A Call for Diversity in Senior Living: Celebrating Black History Month at the Black Arts Festival

By Elizabeth Roan

It was Bette Davis who said “old age ain’t no place for sissies.” As I stood in a room filled with the residents of Cathedral Village during their closing reception for the third annual Black Arts Festival, it was clear I may have been the only sissy in the room. Easily, I could count on one hand the top five experiences of my life. In this roomful of seniors, African American Artists, and the accomplished thinkers who spoke that day, the number of hands in the room wouldn’t be close to the amount experiences they’ve lived.

In honor of Black History Month, Cathedral Village, a continuing care retirement community, has been hosting Black Arts Festival for the past three years. Organized by one of Cathedral Village’s residents, Robert Polk, this year’s event hosted seven artists who exhibited their stories told through painting, photography, dramatic storytelling in the Black tradition, and poetry. Entering Cathedral Hall for the festival felt like a little getaway, as it is part of Philadelphia’s Roxborough neighborhood. Surrounded by trees and the spacious landscape, one was able to mediate with the art. The featured guests that weekend were some of Philadelphia’s most prominent voices. The painter Moe Brooker came to speak and discussed what inspires him in his work, and how he continues to work today. Original poetry was read by Pheralyn Dove, an African American performance poet whose work expresses her passion for liberation. Opening night had a live jazz performance, soul food was served throughout, and even an evening matinee screening of Fences kept the festivities going.

Moe Brooker
The Inside Story
Oil and mixed media on panel
36″ x 36″
Courtesy of Sande Webster Gallery, Philadelphia and June Kelly Gallery, New York

The visual artists exhibited their artwork on easels spread throughout the room in Cathedral Hall. One artist whose work particularly stood out was Gilbert Fletcher. Showing two of his collections: New Orleans Paintings and Painted Voices. Honest in its softness in both color and focus, his New Orleans work speak about his time living in NOLA and the houses that grace and define the city, pre-and-post Hurricane Katrina. He says that the houses of NOLA had a matte-finish that “proudly glowed a thousand tones of yellow within a given day,” metaphoric of the ever-changing narrative of The Big Easy. Painted Voices shows Fletcher’s exploration in portraiture with 28 paintings of African American writers (James Baldwin, Alice Walker, Langston Hughes, just to name a few). He states “For several years I explored the possibility of creating a series of paintings of my favorite writers. Developing this visual reference of literary figures would also serve as a great starting point for educating people wanting an introduction to African-American literature. I also wanted the works to be, not mere portraits, but images incorporating symbols that would identify the writer.” Through bold marks of color, he captures the writers’ personalities and experiences, and their stories.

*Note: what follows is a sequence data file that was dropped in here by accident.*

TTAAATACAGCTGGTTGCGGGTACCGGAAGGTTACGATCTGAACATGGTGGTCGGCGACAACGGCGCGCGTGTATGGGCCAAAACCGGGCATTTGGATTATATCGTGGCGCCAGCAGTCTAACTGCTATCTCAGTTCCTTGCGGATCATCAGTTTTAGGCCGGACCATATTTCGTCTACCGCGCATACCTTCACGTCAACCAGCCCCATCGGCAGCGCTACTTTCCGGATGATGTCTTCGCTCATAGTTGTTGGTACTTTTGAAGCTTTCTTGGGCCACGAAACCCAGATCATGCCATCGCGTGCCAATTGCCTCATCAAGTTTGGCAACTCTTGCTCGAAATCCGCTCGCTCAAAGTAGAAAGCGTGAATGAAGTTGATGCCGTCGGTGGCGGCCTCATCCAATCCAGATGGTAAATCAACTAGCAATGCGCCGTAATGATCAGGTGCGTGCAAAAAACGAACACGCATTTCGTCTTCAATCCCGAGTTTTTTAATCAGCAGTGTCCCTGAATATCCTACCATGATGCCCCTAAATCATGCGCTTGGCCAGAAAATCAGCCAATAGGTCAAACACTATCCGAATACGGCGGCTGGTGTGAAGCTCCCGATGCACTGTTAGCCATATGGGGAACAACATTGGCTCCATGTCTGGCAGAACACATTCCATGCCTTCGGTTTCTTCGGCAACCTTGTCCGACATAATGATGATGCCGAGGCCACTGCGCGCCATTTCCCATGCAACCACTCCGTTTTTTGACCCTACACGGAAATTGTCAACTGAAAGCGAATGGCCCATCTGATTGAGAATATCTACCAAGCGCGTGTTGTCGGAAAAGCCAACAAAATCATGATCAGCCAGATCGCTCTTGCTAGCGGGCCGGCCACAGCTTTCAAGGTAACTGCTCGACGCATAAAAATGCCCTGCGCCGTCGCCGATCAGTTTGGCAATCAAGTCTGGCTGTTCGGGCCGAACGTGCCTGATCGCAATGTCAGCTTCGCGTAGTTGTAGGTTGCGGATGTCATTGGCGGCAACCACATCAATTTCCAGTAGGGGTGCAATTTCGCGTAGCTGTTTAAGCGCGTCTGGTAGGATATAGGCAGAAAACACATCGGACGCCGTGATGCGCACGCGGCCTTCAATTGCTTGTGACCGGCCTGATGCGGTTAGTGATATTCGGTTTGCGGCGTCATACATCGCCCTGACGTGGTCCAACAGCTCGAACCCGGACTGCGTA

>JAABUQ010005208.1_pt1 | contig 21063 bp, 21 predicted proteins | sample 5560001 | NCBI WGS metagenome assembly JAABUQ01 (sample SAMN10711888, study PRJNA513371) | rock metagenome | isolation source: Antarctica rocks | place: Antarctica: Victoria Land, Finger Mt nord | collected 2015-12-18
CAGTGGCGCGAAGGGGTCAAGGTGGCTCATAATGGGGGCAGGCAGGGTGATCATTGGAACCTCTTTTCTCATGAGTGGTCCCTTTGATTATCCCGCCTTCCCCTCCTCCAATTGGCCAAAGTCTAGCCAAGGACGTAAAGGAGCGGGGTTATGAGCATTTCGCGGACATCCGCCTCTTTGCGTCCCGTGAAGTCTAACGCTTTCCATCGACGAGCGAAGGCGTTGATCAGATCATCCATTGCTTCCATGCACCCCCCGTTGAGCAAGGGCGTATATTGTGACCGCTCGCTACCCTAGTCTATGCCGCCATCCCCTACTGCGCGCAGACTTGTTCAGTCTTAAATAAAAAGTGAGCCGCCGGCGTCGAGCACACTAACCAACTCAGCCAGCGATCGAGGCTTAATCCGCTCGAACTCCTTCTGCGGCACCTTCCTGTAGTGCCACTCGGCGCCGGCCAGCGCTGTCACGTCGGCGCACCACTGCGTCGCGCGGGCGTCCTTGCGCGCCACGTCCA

An ongoing theme celebrated through the weekend was the importance of diversity–in every stage of life. As the quixotic goal of making things in this country “great again” persists, the exhibition showed how things are great—but not at an easy cost. One thing seniors have in common with African American artists, it’s their unique sense of storytelling and their inner-Ishmael living to tell the tale of what they’ve seen and how they’ve persevered. According to Mr. Polk, “the vitality, passion, and resourcefulness of artists with ancestral roots in Africa spans the ages, to communicate and inspire. Their undeniable influence on literature, sculpture, music, painting, design, theater and dance not only elicit human emotion but also generate intellectual reflection about the triumphs and trials of the Black race.” The festival ended with an evocative speech given by Reverend Mark Tyler, making a call to action for “intergenerational collaboration,” as he used the allusion of the canary in the coal mine as a cautionary metaphor for our generation. He gave the residents a nod to their wisdom, advising that it is an advantage when in a room full of quarreling: everyone becomes quiet when Grandma rises to the occasion! The Black Arts Festival makes it evident that diversity is easy to achieve when combining knowledge of a strong race, a young and fiery generation, and with the wisdom, stories, and imprinted memories of seniors.

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